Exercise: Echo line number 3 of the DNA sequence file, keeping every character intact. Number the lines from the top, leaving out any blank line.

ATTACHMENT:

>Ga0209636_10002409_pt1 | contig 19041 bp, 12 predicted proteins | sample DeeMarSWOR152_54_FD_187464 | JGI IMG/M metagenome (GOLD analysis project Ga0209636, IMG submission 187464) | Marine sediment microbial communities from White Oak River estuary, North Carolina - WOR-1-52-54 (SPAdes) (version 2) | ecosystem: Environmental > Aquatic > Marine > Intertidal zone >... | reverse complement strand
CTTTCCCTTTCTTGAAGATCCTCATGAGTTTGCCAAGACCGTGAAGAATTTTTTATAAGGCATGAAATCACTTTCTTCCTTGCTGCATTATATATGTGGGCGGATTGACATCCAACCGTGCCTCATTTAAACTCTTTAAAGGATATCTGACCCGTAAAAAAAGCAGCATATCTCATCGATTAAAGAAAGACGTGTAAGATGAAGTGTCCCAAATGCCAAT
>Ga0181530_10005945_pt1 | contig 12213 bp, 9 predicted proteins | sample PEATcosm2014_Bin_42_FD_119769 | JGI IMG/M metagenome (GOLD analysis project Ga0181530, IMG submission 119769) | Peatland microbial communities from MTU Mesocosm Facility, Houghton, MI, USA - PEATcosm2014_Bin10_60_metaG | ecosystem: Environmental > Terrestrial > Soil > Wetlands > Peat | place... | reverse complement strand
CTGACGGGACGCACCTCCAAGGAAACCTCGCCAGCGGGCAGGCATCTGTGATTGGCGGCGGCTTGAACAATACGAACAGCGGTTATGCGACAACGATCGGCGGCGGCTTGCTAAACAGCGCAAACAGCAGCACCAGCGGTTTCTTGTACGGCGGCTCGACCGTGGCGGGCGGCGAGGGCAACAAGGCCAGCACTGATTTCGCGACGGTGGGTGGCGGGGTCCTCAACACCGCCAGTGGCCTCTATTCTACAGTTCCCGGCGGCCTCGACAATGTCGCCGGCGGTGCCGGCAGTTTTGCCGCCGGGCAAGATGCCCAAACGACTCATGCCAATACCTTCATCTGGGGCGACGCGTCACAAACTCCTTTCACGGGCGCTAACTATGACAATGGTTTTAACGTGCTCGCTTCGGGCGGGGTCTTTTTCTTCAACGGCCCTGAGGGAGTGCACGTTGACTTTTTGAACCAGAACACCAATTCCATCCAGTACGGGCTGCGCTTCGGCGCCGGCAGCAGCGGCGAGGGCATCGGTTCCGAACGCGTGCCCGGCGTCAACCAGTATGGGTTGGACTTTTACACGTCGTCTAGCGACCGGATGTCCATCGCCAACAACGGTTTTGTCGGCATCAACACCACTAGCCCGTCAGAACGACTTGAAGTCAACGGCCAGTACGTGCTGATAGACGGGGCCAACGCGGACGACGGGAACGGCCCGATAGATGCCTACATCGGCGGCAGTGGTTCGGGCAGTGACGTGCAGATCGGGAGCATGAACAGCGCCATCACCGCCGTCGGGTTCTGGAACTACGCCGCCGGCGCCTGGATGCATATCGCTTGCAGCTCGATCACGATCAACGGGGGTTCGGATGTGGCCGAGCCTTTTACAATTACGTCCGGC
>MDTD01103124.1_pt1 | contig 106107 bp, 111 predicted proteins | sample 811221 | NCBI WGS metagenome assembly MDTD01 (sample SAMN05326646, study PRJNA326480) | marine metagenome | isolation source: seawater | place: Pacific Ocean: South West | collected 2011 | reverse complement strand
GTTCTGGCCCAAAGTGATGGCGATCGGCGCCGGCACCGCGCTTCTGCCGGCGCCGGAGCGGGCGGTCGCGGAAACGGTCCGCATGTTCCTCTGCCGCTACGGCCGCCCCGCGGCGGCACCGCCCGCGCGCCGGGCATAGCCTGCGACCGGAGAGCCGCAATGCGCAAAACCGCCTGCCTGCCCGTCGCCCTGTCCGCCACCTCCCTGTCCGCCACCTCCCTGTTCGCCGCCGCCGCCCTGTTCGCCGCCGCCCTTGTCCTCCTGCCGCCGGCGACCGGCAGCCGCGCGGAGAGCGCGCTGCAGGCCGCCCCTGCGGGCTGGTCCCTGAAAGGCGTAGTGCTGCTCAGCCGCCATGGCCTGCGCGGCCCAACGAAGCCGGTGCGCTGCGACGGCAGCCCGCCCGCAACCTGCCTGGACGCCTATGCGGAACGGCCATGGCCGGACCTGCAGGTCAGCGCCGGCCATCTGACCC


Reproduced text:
>Ga0181530_10005945_pt1 | contig 12213 bp, 9 predicted proteins | sample PEATcosm2014_Bin_42_FD_119769 | JGI IMG/M metagenome (GOLD analysis project Ga0181530, IMG submission 119769) | Peatland microbial communities from MTU Mesocosm Facility, Houghton, MI, USA - PEATcosm2014_Bin10_60_metaG | ecosystem: Environmental > Terrestrial > Soil > Wetlands > Peat | place... | reverse complement strand